(Above: Michael Eklund as Eadweard, and Sara Canning as his wife, Flora.)
The BC Film Eadweard, a biopic about Eadweard Muybridge by writer/director Kyle Rideout and writer/producer Josh Epstein, is fast taking over film festivals around the world. Based on the the Electric Company’s play Studies in Motion, (written by Governor General Award winner Kevin Kerr), the film explores the main character’s journey from creating the largest photographic study of human & animal locomotion to his other mark in history: being the last American to be acquitted of murder on the grounds of justifiable homicide. And while those two topics are pivotal to the plot, the experience of watching the movie reveals two other storylines: that of an obsessive man’s downward spiral, and of his wife’s solitary and unfulfilling existence.
The filmmakers weave a world filled with richness, a world that is torn between motion and stillness, drive and uselessness. It is a world where despair for both husband and wife is borne out of the gender roles of the era, and his inability to see past his own needs and drives. The audience is sucked into both characters truths, filled with both admiration and sympathy, watching the inevitable unfold before us. And while the pain of the reality of that world is decidedly felt, the film is also charming and filled with disarming humour. As a result, despite what would appear to be a heavy film, the audience leaves with a surprising amount of levity.
Visually, the film is nothing less than stunning. The cinematography is lush, the costumes and production design are seamless, and the score couldn’t be more perfect. It’s easy to slip back in time, and feel like a fly on the wall, as it all falls into place like a window through time. And in watching the actors’ performances, the filmmakers’ theatre background clearly shows. There is a kind of playfulness that we rarely get to enjoy in film, and the actors take up space, using their bodies to express their tales with freedom – breathing air into a period piece, unlike the usual stiffness with which historical works are typically handled. The result is fresh, and remarkably human, with no stodginess or distance between the audience and the people portrayed.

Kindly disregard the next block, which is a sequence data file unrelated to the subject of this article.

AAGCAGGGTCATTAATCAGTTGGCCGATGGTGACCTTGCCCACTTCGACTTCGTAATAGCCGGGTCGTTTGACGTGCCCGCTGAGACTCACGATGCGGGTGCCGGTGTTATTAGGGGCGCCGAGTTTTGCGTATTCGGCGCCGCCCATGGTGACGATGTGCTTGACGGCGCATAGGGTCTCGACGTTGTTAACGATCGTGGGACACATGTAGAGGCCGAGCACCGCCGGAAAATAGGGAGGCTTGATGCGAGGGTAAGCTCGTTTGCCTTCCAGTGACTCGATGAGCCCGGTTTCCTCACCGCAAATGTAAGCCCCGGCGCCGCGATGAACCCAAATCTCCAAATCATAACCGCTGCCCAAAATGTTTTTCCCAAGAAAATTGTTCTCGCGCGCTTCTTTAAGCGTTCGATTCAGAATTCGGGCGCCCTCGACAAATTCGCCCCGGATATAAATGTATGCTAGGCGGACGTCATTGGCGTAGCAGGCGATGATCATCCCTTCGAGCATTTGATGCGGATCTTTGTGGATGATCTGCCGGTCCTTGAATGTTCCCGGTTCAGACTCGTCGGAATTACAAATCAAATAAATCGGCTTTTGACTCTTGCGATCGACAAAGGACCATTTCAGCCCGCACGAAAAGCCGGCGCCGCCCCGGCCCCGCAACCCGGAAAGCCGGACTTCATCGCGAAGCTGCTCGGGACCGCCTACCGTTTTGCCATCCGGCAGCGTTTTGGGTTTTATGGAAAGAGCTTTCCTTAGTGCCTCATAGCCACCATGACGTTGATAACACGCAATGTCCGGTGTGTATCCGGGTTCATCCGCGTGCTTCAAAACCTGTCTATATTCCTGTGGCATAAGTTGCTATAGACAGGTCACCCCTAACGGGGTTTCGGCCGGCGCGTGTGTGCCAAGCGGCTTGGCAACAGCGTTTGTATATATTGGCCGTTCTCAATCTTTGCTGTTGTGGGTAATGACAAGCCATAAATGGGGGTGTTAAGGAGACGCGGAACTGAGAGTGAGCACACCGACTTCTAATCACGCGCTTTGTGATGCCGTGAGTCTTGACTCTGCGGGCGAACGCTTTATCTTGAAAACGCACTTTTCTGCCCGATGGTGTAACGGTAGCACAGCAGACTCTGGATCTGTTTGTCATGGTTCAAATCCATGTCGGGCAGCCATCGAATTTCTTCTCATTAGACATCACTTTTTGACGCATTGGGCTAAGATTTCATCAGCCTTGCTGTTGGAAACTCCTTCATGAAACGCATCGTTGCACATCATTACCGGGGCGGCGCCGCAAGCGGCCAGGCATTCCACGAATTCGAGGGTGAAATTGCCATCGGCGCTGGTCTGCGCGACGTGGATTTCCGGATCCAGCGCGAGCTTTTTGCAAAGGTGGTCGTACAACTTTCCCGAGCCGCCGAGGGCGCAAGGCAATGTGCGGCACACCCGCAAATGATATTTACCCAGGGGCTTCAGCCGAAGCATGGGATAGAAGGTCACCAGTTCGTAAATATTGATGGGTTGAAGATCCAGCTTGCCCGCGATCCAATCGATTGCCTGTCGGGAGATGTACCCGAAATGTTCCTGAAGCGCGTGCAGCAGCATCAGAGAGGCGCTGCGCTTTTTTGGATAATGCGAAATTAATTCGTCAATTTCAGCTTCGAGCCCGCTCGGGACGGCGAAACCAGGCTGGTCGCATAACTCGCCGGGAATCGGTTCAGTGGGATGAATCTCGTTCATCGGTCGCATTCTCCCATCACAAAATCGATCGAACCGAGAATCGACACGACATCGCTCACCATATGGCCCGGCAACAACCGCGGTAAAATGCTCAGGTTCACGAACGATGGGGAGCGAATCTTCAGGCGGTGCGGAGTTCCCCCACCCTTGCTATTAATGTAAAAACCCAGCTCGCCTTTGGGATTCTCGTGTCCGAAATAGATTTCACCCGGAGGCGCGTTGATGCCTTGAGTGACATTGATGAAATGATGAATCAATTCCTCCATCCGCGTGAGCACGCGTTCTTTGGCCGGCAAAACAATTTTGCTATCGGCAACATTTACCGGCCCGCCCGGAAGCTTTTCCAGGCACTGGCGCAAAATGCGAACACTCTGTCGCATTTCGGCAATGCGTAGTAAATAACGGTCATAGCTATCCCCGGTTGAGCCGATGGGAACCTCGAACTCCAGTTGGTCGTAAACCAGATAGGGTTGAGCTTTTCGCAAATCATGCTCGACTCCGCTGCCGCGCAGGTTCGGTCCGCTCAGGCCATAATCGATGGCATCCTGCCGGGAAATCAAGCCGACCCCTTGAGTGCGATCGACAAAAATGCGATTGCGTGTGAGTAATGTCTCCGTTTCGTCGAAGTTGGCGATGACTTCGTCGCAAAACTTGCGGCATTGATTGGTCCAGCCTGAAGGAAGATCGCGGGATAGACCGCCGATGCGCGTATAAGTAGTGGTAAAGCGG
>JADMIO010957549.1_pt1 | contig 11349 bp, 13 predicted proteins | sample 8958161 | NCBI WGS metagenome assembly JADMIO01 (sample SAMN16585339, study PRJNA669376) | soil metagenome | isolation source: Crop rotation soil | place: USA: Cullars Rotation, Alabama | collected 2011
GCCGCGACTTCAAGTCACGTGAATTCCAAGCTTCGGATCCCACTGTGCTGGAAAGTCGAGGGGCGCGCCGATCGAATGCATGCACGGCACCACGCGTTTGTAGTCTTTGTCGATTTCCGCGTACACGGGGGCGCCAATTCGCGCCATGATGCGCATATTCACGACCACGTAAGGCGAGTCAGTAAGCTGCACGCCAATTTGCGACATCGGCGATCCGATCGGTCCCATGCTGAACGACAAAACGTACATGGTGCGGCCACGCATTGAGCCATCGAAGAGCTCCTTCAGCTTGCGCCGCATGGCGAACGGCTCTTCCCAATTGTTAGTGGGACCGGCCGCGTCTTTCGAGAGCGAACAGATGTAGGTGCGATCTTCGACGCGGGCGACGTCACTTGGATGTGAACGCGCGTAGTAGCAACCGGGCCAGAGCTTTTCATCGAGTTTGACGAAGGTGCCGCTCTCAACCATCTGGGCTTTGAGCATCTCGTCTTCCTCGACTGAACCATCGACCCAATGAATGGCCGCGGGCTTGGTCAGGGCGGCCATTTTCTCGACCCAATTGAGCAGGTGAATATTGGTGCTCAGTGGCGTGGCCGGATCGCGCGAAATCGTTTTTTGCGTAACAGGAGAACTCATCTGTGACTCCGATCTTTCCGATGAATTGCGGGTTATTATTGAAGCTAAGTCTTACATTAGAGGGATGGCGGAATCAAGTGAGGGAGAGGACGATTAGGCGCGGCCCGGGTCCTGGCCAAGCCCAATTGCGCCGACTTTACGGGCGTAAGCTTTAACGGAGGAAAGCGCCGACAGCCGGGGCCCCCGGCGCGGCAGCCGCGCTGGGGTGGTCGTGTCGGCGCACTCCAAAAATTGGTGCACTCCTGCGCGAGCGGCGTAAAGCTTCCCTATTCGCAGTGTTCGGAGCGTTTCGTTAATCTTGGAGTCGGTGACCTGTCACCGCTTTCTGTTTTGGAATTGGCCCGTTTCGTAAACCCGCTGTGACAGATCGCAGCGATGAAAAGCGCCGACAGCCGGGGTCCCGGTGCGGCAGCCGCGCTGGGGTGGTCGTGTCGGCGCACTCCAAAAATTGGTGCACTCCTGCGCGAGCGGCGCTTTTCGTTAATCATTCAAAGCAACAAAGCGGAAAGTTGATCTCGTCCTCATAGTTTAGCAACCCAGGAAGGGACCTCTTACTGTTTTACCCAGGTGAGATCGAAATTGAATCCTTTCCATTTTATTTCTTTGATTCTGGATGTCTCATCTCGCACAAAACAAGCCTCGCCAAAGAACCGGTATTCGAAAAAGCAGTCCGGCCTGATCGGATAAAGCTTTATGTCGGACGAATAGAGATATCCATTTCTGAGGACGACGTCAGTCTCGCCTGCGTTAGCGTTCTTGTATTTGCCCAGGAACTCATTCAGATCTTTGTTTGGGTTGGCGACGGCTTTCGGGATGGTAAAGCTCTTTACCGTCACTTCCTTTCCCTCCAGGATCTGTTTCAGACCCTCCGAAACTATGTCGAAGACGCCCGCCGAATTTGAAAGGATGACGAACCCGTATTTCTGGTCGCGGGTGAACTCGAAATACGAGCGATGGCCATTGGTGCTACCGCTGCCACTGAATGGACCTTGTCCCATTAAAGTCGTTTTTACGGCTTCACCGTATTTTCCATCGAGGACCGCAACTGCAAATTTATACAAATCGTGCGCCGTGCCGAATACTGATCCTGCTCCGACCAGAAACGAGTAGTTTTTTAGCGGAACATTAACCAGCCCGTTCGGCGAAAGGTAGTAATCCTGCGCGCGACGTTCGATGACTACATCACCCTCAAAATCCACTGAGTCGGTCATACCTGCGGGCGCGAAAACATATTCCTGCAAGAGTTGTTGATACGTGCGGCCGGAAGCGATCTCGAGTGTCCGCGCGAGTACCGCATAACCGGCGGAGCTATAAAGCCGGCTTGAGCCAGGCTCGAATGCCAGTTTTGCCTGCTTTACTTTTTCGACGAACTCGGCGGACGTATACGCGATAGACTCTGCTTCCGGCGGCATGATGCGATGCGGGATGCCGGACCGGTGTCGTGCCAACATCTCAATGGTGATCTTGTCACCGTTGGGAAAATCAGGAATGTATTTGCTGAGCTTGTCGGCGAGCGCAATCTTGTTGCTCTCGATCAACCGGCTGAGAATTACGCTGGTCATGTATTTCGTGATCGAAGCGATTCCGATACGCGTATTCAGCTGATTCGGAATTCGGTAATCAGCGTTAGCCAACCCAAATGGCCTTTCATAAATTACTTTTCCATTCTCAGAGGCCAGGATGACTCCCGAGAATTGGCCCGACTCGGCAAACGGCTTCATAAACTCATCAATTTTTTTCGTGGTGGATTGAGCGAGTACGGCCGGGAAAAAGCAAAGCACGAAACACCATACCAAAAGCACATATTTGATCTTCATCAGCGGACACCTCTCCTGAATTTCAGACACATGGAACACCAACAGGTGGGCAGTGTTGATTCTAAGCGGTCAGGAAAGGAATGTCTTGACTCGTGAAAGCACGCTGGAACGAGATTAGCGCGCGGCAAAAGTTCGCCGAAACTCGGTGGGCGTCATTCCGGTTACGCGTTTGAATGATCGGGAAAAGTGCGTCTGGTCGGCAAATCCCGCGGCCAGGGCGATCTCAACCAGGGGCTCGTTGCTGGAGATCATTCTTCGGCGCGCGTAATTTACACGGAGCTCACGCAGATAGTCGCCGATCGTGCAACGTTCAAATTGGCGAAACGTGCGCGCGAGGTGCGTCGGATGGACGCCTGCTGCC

And whether the filmmakers intended it or not, they have made a decidedly feminist film. The contrast between the patriarchal / sexist values of the time, and how we view things today, is stark… and the filmmakers leave room for us to take in that striking divide. It is hard to not notice the madonna-whore syndrome at work in Eadward’s world, and in how he treats his work AND his wife; and through that lens, we see his (and his wife’s) misery being of his own design. As such, the film ends up being a case study on what NOT to do in marriage, and why the world is / would be a better place without such misogyny, (for women and men, alike). We also cannot escape the social hypocrisy around nudity, and our own dis/comfort with the naked body – depending on the context. Eadweard’s own body politics are partly in contrast with those of the time, and they contrast with ours as well. We inevitably discover our own dis/ability to digest nudity – in a sexual or neutral way – as we are confronted with it in the film, and are thusly faced with what remains of Victorian body negative values within our own lives.
Whether you’re a fan of photography, a lover of Victorian aesthetics, a follower of sex politics in the arts, or simply enjoy a really good story on film – this is a movie that is definitely worth seeing. You will laugh when least expected, feel for characters that surprise you, and walk away thinking about photography – and relationships – with a new perspective. This is movie watching time well spent.
- Oct 16-22 > Toronto @ The Kingsway Theatre
- Oct 16-22 > Edmonton @ Princess Theatre
- Oct 16-22 > Saskatoon @ Roxy Theatre
- Oct 16-20 > Vancouver @ Vancity Theatre
- Oct 23-25 > Cobourg @ The Loft Cinema
- Oct 23-29 > Calgary @ The Plaza Theatre
- Oct 23-29 > Regina @ Rainbow Cinemas
- Oct 29 > Forest Lambton Shores@ Kineto Theatre
- Nov 6-12 > Ottawa @ Rainbow St. Laurent
- Nov 15 > Whitehorse @ Yukon Arts Centre
- Nov 25-Dec 1 > Lethbridge @ The Movie Mill
- Dec 8 > Montréal @ Segal Centre
- Showings being added regularly.
See their website for up to date listings!
AWARDS (Select): Winner — Audience Choice Award, “Best Independent Feature Film” Maui Film Festival · Winner — Audience Choice Award, “Best Narrative Feature” Nashville Film Festival · Winner — 5 Leo Awards · Nominated for 10 Leo Awards (including best picture, director, screenwriting, and actor) · Winner — Best Actor for Michael Eklund, Alhambra Festival · Achievement in Filmmaking – Cinematography at the Newport Beach Film Festival (Mirza)
FESTIVALS (Select – over 25): Munich International Film Festival · Edinburgh International Film Festival · Gent Film Festival · The Stratford Festival of Canada · Vancouver Int. Film Festival · Oaxaca Film Festival